Context: Intravenous glucocorticoids (IVGC) administered at high doses for the treatment of active moderate-severe Graves' orbitopathy (GO) may induce liver toxicity. Cumulative doses should not exceed 8 g and strict monitoring of liver function is recommended to avoid potentially life-threatening side effects. The 3-hydroxy-3-methylglutaryl-coenzyme reductase inhibitors, also known as statins, are employed to prevent major cardiovascular events. Patients with active GO, requiring immunosuppression with IVGC, are often treated with statins also. Objective: We studied a 64-year-old man and a 58-year-old woman who developed significant liver toxicity after moderate doses of IVGC (methylprednisolone 2.3 g and 5 g in patients 1 and 2, respectively) and concomitant administration of statins. Design and Intervention: Liver function tests were monitored every two weeks. Hepatitis virus markers and serology for autoimmune hepatitis were negative. At the occurrence of liver dysfunction (5-fold increase of serum aspartate aminotransferase/alanine aminotransferase concentrations), in patient 1 we stopped simvastatin indefinitely and discontinued IVGC for 2 weeks, whereas in patient 2, ongoing treatment with rosuvastatin was discontinued 3 weeks after IVGC therapy. Results: In patient 1, off simvastatin, liver function remained normal after resuming IVGC. In patient 2, a further increase of the aminotransferase values was observed 3 weeks after IVGC discontinuation, with a progressive normalization only after statin withdrawal. Conclusions: Our study shows that statins, when concomitantly employed with methylprednisolone, may be a cause of liver dysfunction during IVGC in active GO. An accurate pharmacological history of all patients who are candidates for IVGC treatment is suggested to identify subjects at risk for hepatotoxicity.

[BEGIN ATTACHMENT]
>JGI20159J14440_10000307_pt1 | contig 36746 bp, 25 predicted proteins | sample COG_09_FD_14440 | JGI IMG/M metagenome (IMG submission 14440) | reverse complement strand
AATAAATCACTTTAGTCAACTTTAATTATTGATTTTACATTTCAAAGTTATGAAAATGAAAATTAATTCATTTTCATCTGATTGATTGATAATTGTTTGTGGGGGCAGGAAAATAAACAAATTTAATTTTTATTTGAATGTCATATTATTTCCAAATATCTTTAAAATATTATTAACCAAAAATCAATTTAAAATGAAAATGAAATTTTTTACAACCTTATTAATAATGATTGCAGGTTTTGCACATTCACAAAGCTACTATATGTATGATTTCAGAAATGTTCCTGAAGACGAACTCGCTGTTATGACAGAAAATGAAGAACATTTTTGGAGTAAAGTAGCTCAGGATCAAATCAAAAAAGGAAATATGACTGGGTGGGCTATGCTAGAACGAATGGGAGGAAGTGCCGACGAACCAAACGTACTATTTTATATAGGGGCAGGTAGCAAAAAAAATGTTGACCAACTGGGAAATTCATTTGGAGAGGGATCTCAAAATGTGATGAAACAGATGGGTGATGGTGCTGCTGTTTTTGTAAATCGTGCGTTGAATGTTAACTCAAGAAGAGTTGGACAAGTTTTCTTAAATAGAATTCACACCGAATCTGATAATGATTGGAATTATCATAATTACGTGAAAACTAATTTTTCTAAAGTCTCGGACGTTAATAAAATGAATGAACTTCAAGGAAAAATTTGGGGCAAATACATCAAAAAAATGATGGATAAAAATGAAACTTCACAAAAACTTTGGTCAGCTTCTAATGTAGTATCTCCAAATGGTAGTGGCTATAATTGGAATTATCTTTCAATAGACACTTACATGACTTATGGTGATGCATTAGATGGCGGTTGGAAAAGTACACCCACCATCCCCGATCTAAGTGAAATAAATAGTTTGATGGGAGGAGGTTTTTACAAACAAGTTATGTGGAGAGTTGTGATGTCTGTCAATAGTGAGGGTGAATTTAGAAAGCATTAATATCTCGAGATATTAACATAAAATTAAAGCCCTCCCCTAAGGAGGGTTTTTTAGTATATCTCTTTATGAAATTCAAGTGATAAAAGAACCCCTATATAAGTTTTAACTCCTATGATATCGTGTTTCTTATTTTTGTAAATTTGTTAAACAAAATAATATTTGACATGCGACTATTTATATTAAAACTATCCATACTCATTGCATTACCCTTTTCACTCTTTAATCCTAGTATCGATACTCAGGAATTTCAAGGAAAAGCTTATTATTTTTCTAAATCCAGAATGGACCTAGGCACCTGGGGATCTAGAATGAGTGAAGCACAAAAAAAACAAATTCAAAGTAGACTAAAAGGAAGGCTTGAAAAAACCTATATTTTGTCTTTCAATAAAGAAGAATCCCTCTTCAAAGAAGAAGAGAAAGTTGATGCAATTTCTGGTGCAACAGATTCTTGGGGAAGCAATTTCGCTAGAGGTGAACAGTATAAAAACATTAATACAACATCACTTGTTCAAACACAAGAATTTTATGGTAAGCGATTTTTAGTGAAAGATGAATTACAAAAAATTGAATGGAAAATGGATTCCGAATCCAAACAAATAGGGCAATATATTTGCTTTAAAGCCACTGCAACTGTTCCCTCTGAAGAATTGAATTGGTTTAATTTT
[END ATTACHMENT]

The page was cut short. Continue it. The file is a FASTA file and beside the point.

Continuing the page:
ASJC Scopus subject areas
- Clinical Biochemistry
- Biochemistry, medical
- Endocrinology, Diabetes and Metabolism